Don't lecture China on animal welfare

Updated: 2011-12-07 14:56

By Ellie Buchdahl (

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Dog delicacies, snake on a stick, shark fin soup and monkey brain surprise - China hasn't exactly got the best reputation for being animal-friendly.

Even when lunchtime is over, the stories of animal cruelty continue. There was a public outcry in 2010 when it emerged that at least 11 Siberian tigers had starved to death at a wildlife zoo in Shenyang, and a quick day trip to Beijing zoo is enough to induce rage among more sensitive souls, with its tiny bear pit and sad-eyed pandas.

For an even more harrowing experience, go local. A trip to your local pet shop is enough proof that the World Society for the Protection of Animals hasn't quite cracked China yet. Rabbits are stacked four abreast in a two-foot wide cage, birds are crushed against the bars, and mangy cats stare balefully out of store windows.

Yet the sheer hypocrisy of Wayne MacKinnon, the chairman of seal-oil manufacturer DPA Industries, was even more distasteful than any amount of Kung Po Chihuahua. "The Chinese eat anything," Canadian newspaper The Globe and Mail quoted him as saying, according to China Daily on December 6. "And they simply don't understand why you would put one animal above another." It was bad enough that Mr. MacKinnon was allegedly using this as a reason to flog his trade in seal meat to the Chinese market. But aside from this, Westerners aren't exactly animal welfare models either.

In the EU, you can choose to buy specifically "free range" or "organically farmed" eggs - there is even the cozy-named "Happy Egg" brand in the UK. However, this betrays the other side of the story that more than two thirds of eggs laid in Europe come from battery hens. These birds – more than 390 million of them – are shackled in rows in wire mesh cages, with no room to move, wallowing in their collective filth. According to EU law, the minimum floor space each bird is allowed is less than the size of an A4 piece of paper. There are current moves by some EU countries to phase out battery farming by 2012, but experts suggest that consumer demand for cheap prices will make this very difficult in reality.

More disturbing are the circus laws - or lack of them - in countries like Britain. There are currently no laws regarding circus animals in the UK. According to the WSPA in 2010, there were 38 animals being used in four traveling circuses across the UK. Licenses for possessing exotic animals are issued by local municipal governments, and are bizarre documents, often with no expiry or renewal date. All this means that people - like one Ekram Alam, a student from University College London (UCL) - can get hold of a host of exotic animals including snakes, crocodiles and even, he claimed, a baby tiger. In fact, Mr. Alam managed in May this year to plan an "Animal Fayre" where patrons could “tickle a baby tiger”. He went so far as to sell tickets on the website Groupon. The same Alam had managed to bring a collection of snakes to a UCL student kitchen for a private showing in 2010, and planned another in the UCL cloisters.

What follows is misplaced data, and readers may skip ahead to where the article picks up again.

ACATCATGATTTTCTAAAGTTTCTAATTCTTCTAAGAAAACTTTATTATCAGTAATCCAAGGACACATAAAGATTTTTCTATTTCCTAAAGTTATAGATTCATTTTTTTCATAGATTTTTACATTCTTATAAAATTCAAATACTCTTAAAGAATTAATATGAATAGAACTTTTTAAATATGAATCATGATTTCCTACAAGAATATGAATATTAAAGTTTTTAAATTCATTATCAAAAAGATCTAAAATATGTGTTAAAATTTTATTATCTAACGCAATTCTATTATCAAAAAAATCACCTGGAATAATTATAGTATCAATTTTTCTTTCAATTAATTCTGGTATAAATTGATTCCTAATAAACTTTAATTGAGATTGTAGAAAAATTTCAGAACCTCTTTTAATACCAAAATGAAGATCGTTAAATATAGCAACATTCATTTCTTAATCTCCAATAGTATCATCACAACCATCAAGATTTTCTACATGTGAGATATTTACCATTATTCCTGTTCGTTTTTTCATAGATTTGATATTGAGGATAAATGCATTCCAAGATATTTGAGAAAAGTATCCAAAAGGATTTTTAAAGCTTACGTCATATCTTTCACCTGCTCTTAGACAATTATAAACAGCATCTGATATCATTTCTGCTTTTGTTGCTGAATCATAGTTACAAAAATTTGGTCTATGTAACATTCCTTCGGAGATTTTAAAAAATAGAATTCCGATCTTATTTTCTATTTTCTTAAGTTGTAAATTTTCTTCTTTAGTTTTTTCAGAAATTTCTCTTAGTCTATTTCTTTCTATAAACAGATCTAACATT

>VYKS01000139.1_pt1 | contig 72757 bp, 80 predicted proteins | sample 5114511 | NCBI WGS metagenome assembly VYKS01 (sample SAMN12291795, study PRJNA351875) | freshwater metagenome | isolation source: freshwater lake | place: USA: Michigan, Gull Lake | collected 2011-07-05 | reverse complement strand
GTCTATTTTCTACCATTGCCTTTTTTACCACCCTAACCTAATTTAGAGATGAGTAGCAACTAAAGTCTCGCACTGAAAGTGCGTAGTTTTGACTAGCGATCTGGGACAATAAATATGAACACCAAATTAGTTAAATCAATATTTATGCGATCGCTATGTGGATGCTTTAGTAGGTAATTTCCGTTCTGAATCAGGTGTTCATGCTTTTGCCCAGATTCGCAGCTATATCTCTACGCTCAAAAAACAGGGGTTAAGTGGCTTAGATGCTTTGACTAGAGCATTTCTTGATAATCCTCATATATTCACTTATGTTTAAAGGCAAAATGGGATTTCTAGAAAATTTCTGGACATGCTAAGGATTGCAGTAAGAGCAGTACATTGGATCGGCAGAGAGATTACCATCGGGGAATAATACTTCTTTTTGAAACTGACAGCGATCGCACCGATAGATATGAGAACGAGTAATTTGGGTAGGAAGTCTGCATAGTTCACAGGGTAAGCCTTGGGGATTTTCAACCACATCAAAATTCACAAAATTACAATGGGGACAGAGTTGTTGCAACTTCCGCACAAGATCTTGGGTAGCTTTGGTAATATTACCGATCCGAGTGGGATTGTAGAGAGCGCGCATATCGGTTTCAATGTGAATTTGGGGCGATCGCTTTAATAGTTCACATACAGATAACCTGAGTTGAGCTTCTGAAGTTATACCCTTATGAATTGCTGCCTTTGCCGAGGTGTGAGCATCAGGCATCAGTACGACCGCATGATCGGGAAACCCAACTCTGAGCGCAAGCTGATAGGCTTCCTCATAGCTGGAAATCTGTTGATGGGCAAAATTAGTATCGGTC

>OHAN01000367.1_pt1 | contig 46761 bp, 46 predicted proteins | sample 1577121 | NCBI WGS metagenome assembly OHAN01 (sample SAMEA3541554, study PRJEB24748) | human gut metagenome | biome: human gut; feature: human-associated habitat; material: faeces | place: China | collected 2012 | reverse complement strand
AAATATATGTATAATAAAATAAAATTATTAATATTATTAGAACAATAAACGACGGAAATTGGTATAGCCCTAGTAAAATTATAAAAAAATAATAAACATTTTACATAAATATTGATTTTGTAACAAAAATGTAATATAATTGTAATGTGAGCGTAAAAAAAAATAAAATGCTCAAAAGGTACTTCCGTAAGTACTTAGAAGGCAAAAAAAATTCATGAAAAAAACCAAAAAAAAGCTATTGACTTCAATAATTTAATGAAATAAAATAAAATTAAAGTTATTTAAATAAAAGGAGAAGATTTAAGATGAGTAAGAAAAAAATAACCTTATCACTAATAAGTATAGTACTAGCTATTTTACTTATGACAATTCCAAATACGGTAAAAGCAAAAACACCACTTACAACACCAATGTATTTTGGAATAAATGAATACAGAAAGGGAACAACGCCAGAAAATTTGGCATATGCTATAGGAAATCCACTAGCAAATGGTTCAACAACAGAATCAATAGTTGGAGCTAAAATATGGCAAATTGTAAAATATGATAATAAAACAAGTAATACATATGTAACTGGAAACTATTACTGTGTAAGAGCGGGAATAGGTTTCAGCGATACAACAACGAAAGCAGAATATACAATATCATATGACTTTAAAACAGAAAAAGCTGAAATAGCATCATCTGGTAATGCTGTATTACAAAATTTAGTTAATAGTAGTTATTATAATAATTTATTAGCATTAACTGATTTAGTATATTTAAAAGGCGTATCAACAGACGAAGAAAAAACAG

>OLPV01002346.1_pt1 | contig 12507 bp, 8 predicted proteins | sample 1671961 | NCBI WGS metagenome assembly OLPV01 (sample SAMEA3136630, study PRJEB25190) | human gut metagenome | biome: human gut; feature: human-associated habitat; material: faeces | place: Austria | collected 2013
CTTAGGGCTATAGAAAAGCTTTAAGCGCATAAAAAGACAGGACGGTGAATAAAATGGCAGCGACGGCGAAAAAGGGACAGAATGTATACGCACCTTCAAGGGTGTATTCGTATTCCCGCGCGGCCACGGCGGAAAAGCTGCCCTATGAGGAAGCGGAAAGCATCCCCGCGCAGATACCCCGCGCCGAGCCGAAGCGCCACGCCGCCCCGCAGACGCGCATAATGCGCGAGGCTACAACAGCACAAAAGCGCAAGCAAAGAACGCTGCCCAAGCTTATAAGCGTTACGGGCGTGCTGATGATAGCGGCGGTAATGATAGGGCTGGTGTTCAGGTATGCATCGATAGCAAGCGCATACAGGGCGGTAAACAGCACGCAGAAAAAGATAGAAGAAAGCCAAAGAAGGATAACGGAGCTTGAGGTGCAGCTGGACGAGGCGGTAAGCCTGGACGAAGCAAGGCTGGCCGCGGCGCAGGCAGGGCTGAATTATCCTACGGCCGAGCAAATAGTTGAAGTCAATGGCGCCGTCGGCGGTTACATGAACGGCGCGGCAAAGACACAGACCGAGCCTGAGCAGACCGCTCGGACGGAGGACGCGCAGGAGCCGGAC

Thankfully the whistle was blown on both these events. But in neither case was it a very high-profile whistle; the stories made the pages of a local newspaper and the UCL student paper. It was hardly the stink you’d expect to be cooked up by a country that prides itself on animal welfare.

China's protection and preservation record is poor, but that is no reason for other countries to feel smug. We might want to clean up our own abattoirs and cages before we start casting too many stones.

Ellie Buchdahl is an editor on 21st Century newspaper. The views expressed here do not necessarily reflect those of the China Daily website.